Snipping Solicitation

Almost every day on campus, weather permitting, a student walking past North Quad has the opportunity to apply for a credit card. The problem is some students do not want one or understand the implications of getting one.

Credit card companies do not have to obtain a permit from the university to set up a booth on campus, nor does Ball State receive any revenue from their solicitation. However, companies must be sponsored by a recognized Ball State student organization and may only distribute applications when working in coordinance with the club for fundraising purposes.

Each time a student submits an application, the affiliated Ball State organization earns a small amount of money, and the organization's name is usually written on a banner near the booth.

The Midwest Equestrian Club, an organization affiliated with the Intercollegiate Horse Show Association, is one of the Ball State student organizations taking advantage of credit card solicitors as a form of fundraising.

"Like most clubs, we submit an annual budget, but there just isn't enough student activity money to go around. This is one of the best ways to raise money quickly," Dave Fralish of Midwest Equestrian Club said.

According to sophomore Anne Inabnit, who is in charge of fundraising for the Equestrians, the lump sum the group receives varies according to how many club members help to solicit.

"We at least made a couple hundred dollars in the four days," Inabnit said.

Facilities Assignment Coordinator Charlie Scofield is responsible for scheduling a company's solicitation time. According to Scofield, solicitation has decreased in recent years due to space limitations regarding where companies can set up booths. Currently, solicitors are only allowed to set up at the Scramble Light, and until all previously signed contracts are up, inside Teachers College.

"They used to set up in academic buildings, but it conflicted with classes. Next semester they will be solely restricted to the Scramble Light," Scofield said.

Scofield also hears complaints from students about solicitors. He said he has received many complaints from students who have called them "a nuisance."

"Some students have many classes (near the Scramble Light) and get stopped several times a day," Scofield said. "Some students don't want to be stopped. I don't want to be stopped."

Solicitation guidelines do exist, but Scofield admits they are not enforced as they should be. All solicitors, not just credit card companies, are supposed to stand behind their table and are not to approach students. Another guideline Scofield said is frequently violated is that a member of the affiliated student organization must also be behind the table with the company representative. Because Scofield cannot always be at the Scramble Light, it is sometimes difficult to enforce these rules.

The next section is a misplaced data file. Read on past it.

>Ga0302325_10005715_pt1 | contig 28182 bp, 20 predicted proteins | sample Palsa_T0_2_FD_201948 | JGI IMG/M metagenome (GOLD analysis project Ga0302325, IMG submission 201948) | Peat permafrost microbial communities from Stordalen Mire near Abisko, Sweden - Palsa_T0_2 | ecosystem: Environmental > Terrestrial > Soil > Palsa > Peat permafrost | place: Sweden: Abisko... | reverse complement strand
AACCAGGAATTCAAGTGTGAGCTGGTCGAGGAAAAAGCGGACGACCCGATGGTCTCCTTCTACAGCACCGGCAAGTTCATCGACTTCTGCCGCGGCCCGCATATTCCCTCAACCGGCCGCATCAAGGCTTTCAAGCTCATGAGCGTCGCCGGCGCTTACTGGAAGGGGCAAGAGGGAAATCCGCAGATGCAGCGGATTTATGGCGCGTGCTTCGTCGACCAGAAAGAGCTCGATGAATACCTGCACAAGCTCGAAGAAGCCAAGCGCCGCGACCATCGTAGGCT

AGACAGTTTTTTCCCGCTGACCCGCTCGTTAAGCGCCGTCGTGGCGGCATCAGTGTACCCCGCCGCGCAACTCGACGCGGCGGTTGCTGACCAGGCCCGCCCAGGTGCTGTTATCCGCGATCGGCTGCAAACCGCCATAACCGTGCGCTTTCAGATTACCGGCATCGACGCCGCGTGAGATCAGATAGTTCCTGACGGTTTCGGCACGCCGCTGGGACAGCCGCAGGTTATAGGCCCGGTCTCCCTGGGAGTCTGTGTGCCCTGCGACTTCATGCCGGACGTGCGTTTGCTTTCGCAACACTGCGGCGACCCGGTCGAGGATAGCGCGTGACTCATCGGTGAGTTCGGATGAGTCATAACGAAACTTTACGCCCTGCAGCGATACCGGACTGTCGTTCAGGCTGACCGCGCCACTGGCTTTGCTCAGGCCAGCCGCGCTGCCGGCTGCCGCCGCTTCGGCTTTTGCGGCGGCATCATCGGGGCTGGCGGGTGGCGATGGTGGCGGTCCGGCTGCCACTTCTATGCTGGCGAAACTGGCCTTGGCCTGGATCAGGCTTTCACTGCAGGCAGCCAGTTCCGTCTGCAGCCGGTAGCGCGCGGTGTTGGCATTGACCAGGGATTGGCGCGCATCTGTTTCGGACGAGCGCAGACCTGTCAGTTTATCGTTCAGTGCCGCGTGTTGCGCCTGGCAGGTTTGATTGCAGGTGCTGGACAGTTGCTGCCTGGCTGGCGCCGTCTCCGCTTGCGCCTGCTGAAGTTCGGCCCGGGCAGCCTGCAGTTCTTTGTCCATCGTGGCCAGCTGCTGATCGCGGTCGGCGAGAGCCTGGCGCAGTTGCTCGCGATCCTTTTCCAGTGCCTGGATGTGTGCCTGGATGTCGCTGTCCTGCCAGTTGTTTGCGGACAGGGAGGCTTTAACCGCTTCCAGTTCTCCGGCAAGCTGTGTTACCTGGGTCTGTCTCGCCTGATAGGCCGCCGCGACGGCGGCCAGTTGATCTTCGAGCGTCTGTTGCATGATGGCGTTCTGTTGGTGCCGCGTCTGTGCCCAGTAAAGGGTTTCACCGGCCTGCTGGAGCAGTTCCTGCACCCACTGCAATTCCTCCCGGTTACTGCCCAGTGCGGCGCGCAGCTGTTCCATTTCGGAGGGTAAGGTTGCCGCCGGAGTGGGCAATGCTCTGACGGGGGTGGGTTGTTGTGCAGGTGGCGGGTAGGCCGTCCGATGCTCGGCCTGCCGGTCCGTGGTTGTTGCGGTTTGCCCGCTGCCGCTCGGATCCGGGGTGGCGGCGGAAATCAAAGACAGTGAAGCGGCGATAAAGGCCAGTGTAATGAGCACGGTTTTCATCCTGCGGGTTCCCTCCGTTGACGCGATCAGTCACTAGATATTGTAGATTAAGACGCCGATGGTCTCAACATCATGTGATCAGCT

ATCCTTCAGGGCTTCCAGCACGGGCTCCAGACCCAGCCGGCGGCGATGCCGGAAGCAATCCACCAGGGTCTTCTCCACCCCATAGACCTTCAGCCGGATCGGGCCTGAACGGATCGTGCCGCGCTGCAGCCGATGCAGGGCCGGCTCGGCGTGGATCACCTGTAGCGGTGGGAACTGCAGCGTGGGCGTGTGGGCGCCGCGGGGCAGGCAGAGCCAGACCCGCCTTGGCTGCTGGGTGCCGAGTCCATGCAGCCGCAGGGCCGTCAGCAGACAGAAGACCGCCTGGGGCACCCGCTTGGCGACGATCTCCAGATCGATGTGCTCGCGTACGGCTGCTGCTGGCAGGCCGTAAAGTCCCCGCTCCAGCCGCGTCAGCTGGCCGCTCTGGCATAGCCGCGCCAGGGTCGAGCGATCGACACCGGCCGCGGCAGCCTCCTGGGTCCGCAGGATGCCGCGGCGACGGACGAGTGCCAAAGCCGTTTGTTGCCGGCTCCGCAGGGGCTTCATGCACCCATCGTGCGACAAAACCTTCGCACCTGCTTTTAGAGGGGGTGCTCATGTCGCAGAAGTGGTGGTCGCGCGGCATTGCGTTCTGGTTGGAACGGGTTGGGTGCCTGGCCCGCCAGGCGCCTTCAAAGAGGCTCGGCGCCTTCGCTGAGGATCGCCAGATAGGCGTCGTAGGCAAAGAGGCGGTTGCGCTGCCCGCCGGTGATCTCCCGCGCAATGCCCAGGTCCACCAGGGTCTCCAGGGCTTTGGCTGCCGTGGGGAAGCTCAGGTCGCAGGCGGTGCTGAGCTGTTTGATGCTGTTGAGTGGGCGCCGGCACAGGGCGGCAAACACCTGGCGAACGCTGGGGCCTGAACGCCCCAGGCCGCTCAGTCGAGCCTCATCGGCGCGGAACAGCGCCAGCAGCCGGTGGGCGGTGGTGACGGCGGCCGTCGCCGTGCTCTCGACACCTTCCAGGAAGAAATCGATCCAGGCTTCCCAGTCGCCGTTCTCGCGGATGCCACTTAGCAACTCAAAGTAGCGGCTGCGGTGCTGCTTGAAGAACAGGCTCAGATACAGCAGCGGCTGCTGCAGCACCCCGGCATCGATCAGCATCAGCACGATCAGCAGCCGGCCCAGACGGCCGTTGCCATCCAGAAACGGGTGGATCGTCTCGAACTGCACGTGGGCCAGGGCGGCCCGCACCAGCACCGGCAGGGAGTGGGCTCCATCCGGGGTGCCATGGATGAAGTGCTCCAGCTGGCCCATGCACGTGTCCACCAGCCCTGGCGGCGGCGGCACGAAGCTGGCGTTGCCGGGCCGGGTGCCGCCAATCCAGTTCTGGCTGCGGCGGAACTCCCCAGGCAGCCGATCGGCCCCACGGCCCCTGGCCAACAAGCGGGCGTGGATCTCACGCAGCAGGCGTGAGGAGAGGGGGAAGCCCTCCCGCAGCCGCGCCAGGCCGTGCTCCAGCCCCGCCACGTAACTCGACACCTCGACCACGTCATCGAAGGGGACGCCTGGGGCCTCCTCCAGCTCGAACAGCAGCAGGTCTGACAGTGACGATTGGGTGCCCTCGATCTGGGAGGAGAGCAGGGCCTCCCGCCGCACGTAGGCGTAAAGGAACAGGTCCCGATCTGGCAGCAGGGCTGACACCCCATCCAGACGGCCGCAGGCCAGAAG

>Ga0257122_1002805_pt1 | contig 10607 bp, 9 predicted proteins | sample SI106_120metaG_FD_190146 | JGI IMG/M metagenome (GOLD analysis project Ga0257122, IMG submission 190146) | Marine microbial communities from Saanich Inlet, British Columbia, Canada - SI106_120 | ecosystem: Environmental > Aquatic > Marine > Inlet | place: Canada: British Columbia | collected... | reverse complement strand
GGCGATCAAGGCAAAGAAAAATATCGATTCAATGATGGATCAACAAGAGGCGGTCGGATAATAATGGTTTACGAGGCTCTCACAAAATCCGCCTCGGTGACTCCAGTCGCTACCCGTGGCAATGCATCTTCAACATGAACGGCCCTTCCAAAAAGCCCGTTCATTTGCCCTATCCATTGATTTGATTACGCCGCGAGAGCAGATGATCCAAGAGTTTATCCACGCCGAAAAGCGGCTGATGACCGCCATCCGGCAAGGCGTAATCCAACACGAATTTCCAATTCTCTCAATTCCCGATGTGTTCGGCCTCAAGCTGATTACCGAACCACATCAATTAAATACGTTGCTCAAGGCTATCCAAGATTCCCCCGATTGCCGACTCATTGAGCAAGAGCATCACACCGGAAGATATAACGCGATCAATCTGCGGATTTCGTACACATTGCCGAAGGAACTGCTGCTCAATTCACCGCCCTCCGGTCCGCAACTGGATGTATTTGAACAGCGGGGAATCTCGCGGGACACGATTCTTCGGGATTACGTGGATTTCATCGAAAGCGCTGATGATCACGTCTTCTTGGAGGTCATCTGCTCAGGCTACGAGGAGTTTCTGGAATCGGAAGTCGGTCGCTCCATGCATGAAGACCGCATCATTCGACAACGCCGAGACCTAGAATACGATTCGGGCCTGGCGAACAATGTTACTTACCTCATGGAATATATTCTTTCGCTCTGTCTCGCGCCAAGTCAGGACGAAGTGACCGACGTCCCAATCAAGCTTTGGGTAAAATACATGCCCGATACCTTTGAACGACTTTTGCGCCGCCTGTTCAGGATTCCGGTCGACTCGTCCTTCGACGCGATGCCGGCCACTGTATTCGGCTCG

Although filling out an application does benefit Ball State students, according to economics professor Gary Santoni, applicants must remember to be smart consumers.

"I think any time you put your name on something, you have to be careful - with any vendors," Santoni said. "Some responsibility must lie within the consumer."

Scofield said student nature to want something for nothing may lead them to sign up for credit cards without reading fine print or fully understanding accompanying stipulations such as interest rates and annual fees. The applicant usually receives a gift, such as a two-liter of Pepsi or a T-shirt, in return for his or her personal information. The credit card company supplies the gifts, not the student organization. Using free gifts as a form of solicitation is not a violation of any university policy.

"(In economics) we use the phrase, 'There ain't no such thing as a free lunch.' Nothing is really free. When I see 'free,' the red flag goes up for me," Santoni said.

Some students attempt to beat the system by keeping free gifts and then cutting up the card when it arrives. According to Catherine Cummings, vice president of public affairs at MasterCard, simply destroying the card does not cancel it.

When students apply for loans, limits on open accounts can haunt borrowers. A financial institution may not want to lend money to a student for fear he or she will run up high bills on open credit accounts, whether or not the actual card exists.

"It eliminates the card from use, but it becomes an open account and potential to borrow... banks do not know those cards don't exist," Cummings said.

The only true way to cancel the card is to both cut up the card and call the credit card company. Cummings also advised students to not sign up for a card unless he or she really wants to use it.

Scofield agreed.

"(If you don't want a card) don't even stop and talk to them. Just keep on walking," Scofield said. "The free stuff may not be worth the headache you'll have later."


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